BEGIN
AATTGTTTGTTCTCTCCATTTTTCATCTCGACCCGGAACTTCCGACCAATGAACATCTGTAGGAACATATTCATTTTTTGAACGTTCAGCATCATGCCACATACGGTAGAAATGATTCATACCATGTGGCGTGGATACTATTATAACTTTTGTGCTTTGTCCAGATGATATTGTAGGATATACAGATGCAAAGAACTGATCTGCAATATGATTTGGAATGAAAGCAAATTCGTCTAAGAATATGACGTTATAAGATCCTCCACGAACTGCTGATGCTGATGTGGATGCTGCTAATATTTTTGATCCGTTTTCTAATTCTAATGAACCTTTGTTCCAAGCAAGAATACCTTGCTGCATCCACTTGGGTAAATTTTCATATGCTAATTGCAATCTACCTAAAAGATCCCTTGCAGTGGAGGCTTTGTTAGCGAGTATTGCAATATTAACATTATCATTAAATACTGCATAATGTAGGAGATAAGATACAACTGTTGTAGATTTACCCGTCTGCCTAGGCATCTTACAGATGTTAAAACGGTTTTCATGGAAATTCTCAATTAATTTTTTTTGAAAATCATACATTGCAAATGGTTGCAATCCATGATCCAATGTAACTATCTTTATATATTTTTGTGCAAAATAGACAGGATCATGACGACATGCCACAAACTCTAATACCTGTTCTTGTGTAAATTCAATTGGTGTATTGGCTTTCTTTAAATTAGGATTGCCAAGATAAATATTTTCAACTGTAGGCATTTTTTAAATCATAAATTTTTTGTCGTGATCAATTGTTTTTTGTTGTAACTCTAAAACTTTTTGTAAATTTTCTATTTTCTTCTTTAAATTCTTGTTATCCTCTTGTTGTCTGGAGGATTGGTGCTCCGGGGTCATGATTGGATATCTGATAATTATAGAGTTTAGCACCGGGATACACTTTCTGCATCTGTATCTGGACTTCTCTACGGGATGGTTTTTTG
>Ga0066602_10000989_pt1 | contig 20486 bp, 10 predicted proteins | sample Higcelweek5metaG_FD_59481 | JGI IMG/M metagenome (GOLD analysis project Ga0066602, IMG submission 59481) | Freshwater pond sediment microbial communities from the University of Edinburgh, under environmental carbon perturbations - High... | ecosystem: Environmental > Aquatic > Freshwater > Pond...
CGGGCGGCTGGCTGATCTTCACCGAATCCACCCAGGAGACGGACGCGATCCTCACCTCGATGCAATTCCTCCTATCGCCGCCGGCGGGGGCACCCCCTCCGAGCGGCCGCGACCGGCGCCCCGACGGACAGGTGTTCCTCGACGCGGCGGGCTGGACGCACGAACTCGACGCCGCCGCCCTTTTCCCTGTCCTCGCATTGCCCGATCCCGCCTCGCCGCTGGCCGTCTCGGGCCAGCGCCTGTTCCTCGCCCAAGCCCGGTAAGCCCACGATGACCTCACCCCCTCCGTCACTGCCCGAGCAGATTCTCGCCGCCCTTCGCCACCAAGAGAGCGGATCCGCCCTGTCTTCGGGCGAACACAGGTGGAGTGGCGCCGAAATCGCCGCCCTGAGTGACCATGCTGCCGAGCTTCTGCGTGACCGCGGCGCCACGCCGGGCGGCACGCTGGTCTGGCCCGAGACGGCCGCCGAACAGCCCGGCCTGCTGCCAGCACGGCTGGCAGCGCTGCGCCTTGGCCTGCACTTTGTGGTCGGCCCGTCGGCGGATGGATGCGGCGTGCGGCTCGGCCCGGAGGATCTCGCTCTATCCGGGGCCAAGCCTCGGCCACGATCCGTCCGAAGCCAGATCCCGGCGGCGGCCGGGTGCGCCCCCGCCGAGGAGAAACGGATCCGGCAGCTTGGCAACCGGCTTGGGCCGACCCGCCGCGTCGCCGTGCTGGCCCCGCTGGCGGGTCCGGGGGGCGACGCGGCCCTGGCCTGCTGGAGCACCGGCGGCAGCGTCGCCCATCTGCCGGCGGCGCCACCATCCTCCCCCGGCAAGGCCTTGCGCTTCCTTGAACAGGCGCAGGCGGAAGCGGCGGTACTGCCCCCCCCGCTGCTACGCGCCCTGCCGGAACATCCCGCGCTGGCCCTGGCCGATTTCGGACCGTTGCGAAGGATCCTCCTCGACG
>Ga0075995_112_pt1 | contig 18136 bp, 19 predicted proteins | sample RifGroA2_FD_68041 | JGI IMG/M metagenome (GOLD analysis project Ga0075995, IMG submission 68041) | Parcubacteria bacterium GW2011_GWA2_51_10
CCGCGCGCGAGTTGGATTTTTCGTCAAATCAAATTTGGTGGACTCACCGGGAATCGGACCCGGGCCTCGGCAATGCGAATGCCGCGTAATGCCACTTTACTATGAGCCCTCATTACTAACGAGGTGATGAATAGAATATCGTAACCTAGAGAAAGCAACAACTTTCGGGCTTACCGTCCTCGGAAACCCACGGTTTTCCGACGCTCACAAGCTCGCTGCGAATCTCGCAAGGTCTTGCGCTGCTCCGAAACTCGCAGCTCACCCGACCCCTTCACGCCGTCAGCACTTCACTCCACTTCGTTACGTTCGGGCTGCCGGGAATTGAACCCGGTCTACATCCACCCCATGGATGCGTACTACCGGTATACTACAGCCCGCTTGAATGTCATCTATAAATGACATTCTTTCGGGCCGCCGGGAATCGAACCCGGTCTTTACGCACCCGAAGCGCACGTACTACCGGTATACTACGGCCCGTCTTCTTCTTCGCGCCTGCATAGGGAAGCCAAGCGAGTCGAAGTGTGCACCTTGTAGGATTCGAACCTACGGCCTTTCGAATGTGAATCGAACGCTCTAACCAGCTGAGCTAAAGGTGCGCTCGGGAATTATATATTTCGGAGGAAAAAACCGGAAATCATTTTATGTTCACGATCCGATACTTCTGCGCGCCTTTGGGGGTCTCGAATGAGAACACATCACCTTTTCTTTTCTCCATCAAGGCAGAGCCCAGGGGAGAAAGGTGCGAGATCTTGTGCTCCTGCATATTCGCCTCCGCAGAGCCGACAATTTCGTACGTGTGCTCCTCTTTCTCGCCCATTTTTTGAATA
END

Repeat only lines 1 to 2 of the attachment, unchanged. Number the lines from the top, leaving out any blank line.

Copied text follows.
AATTGTTTGTTCTCTCCATTTTTCATCTCGACCCGGAACTTCCGACCAATGAACATCTGTAGGAACATATTCATTTTTTGAACGTTCAGCATCATGCCACATACGGTAGAAATGATTCATACCATGTGGCGTGGATACTATTATAACTTTTGTGCTTTGTCCAGATGATATTGTAGGATATACAGATGCAAAGAACTGATCTGCAATATGATTTGGAATGAAAGCAAATTCGTCTAAGAATATGACGTTATAAGATCCTCCACGAACTGCTGATGCTGATGTGGATGCTGCTAATATTTTTGATCCGTTTTCTAATTCTAATGAACCTTTGTTCCAAGCAAGAATACCTTGCTGCATCCACTTGGGTAAATTTTCATATGCTAATTGCAATCTACCTAAAAGATCCCTTGCAGTGGAGGCTTTGTTAGCGAGTATTGCAATATTAACATTATCATTAAATACTGCATAATGTAGGAGATAAGATACAACTGTTGTAGATTTACCCGTCTGCCTAGGCATCTTACAGATGTTAAAACGGTTTTCATGGAAATTCTCAATTAATTTTTTTTGAAAATCATACATTGCAAATGGTTGCAATCCATGATCCAATGTAACTATCTTTATATATTTTTGTGCAAAATAGACAGGATCATGACGACATGCCACAAACTCTAATACCTGTTCTTGTGTAAATTCAATTGGTGTATTGGCTTTCTTTAAATTAGGATTGCCAAGATAAATATTTTCAACTGTAGGCATTTTTTAAATCATAAATTTTTTGTCGTGATCAATTGTTTTTTGTTGTAACTCTAAAACTTTTTGTAAATTTTCTATTTTCTTCTTTAAATTCTTGTTATCCTCTTGTTGTCTGGAGGATTGGTGCTCCGGGGTCATGATTGGATATCTGATAATTATAGAGTTTAGCACCGGGATACACTTTCTGCATCTGTATCTGGACTTCTCTACGGGATGGTTTTTTG
>Ga0066602_10000989_pt1 | contig 20486 bp, 10 predicted proteins | sample Higcelweek5metaG_FD_59481 | JGI IMG/M metagenome (GOLD analysis project Ga0066602, IMG submission 59481) | Freshwater pond sediment microbial communities from the University of Edinburgh, under environmental carbon perturbations - High... | ecosystem: Environmental > Aquatic > Freshwater > Pond...